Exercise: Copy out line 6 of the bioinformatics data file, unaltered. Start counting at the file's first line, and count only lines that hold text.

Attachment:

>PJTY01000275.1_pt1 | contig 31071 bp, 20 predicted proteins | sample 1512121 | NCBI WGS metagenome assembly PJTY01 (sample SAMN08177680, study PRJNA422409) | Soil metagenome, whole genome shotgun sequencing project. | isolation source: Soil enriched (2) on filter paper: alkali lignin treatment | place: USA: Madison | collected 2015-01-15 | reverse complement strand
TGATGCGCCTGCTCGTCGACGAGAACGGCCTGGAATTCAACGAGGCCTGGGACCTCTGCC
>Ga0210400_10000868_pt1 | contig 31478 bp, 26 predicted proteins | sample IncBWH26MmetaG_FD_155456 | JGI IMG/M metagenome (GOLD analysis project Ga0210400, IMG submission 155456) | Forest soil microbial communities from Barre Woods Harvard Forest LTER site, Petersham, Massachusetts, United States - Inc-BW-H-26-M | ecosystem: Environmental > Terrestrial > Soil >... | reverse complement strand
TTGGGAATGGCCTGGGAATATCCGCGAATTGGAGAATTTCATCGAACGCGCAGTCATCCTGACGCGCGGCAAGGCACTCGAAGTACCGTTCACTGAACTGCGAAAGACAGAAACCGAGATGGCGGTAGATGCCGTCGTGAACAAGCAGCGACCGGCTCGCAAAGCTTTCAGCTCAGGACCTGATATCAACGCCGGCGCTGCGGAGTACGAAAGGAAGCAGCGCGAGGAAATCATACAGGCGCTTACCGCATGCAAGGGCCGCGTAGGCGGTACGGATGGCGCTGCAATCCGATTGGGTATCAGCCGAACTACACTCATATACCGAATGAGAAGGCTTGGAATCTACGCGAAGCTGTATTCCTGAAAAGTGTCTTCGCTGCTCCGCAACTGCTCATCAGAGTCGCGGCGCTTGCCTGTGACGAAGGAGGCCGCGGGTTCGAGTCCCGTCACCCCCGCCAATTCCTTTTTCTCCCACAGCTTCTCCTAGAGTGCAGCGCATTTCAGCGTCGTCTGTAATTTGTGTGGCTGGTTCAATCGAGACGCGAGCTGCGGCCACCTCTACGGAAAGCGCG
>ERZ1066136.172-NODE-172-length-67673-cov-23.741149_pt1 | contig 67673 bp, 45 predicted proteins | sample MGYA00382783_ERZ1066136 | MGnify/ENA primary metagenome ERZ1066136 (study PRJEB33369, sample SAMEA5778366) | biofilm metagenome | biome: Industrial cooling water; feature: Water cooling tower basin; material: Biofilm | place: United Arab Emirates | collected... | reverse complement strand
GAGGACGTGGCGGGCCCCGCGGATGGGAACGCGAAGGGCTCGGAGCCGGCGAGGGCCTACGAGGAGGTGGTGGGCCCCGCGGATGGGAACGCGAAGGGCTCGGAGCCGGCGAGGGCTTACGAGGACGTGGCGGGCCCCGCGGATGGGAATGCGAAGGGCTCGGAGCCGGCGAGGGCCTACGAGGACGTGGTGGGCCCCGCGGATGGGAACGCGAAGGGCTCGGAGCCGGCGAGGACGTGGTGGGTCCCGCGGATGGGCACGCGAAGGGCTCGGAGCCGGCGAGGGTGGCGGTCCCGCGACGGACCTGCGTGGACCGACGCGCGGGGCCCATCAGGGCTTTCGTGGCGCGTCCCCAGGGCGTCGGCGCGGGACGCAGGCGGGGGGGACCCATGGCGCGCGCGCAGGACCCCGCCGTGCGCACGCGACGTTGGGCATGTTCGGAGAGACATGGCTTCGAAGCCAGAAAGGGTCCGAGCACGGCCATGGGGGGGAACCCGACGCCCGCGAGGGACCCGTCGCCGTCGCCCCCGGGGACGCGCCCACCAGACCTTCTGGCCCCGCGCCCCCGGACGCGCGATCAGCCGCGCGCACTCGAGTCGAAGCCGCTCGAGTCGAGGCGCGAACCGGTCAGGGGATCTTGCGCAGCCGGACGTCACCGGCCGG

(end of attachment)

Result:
GAGGACGTGGCGGGCCCCGCGGATGGGAACGCGAAGGGCTCGGAGCCGGCGAGGGCCTACGAGGAGGTGGTGGGCCCCGCGGATGGGAACGCGAAGGGCTCGGAGCCGGCGAGGGCTTACGAGGACGTGGCGGGCCCCGCGGATGGGAATGCGAAGGGCTCGGAGCCGGCGAGGGCCTACGAGGACGTGGTGGGCCCCGCGGATGGGAACGCGAAGGGCTCGGAGCCGGCGAGGACGTGGTGGGTCCCGCGGATGGGCACGCGAAGGGCTCGGAGCCGGCGAGGGTGGCGGTCCCGCGACGGACCTGCGTGGACCGACGCGCGGGGCCCATCAGGGCTTTCGTGGCGCGTCCCCAGGGCGTCGGCGCGGGACGCAGGCGGGGGGGACCCATGGCGCGCGCGCAGGACCCCGCCGTGCGCACGCGACGTTGGGCATGTTCGGAGAGACATGGCTTCGAAGCCAGAAAGGGTCCGAGCACGGCCATGGGGGGGAACCCGACGCCCGCGAGGGACCCGTCGCCGTCGCCCCCGGGGACGCGCCCACCAGACCTTCTGGCCCCGCGCCCCCGGACGCGCGATCAGCCGCGCGCACTCGAGTCGAAGCCGCTCGAGTCGAGGCGCGAACCGGTCAGGGGATCTTGCGCAGCCGGACGTCACCGGCCGG